Diane Peltz – Contributing Writer
This project began with the EPIC (Every Person is Creative) program, run by Ellen Agee. She invited Roberta Pipitone, who has taught theater for more than 30 years in Southern California, to help put on a holiday show which was a parody of Lawrence Welk. Roberta and her husband had recently retired and moved to Franklin where she quickly fell in love with the community and the library programs. Then last June she received a call from Savannah Dehart, Franklin Library Department Supervisor for Adult Services, who asked if she could help organize a community theater at the library. Because she saw the need for such a program, she said yes.
When Pipitone first spoke to Dehart, she said that she was interested in producing published plays. However, Dehart asked Pipitone to cast everyone who walked into an audition, a precedent set by EPIC.
“You can’t cast everybody if you are producing ‘Arsenic and Old Lace’ or ‘The Odd Couple’” said Pipitone. “So the only other option was to write the play to fit the cast.” Fortunately she had done just that several times in her career, so that is exactly what she did with “Murder by the Book.”
The play has a cast of 14 actors ranging in ages from 9 years old to over 60 years old. It is a murder mystery a la Agatha Christie, with some dark humor thrown in. It is not suitable for very young children as several characters are murdered during the course of the evening. Admission is free but donations will be accepted, as Pipitone hopes to do future productions.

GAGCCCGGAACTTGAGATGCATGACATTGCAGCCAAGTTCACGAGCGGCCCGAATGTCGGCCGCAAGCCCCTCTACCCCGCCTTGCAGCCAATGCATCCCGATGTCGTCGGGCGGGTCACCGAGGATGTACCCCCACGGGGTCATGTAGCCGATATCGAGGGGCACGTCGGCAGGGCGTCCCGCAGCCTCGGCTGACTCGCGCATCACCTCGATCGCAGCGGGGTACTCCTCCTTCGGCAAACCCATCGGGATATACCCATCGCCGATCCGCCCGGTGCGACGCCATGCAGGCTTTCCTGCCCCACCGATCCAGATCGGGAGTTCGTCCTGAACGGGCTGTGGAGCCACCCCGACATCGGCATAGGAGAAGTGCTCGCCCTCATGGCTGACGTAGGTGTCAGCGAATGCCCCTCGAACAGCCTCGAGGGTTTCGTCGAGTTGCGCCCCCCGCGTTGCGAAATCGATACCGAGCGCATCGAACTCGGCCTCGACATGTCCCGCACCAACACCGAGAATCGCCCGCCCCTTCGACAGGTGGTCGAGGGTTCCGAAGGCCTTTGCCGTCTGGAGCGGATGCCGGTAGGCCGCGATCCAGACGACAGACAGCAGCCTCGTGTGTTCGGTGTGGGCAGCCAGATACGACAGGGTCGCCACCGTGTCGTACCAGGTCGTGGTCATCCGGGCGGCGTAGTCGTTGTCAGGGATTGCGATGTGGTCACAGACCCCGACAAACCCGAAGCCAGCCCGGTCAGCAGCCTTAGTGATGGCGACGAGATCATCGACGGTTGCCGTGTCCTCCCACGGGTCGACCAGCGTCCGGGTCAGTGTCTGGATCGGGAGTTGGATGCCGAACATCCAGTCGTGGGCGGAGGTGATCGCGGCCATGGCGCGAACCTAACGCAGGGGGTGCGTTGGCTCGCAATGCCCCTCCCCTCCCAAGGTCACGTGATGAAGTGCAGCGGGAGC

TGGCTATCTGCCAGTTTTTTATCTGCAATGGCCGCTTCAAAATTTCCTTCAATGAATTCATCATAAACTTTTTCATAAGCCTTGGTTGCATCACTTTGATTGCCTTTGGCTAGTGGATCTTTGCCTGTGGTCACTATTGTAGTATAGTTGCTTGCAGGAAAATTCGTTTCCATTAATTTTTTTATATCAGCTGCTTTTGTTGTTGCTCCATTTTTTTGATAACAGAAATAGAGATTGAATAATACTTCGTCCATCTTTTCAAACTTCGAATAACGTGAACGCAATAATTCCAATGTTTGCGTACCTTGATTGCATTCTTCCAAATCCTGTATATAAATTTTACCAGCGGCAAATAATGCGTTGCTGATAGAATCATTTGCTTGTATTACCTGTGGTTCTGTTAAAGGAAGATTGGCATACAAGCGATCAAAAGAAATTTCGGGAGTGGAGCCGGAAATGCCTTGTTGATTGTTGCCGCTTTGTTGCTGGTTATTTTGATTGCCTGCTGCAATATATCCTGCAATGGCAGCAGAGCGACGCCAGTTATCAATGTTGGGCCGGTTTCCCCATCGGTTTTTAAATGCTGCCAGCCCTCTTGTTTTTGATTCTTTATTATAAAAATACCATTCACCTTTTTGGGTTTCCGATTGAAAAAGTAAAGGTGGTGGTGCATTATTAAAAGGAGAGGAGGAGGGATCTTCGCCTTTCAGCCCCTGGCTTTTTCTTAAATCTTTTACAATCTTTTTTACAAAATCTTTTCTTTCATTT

Although this production has been sponsored in part by donations from the library and local businesses, several issues still exist. There is still a need for storage space for set, props and costumes between shows. As more plays are produced the cost goes up. Volunteers are needed to help in building the stage and setting it up and breaking it down for show time.
Pipitone says she plans to step back in future productions, not because she doesn’t enjoy it, but because she and Dehart envision “Theater at the Library” to become a true community theater reflecting the talents of a variety of artists, including local playwrights and directors. Pipitone feels that having a community theater will draw residents together who have a common desire to be involved in acting, writing and directing plays. “There is an abundance of talent in our community and folks just need a place to show what they can do” she says.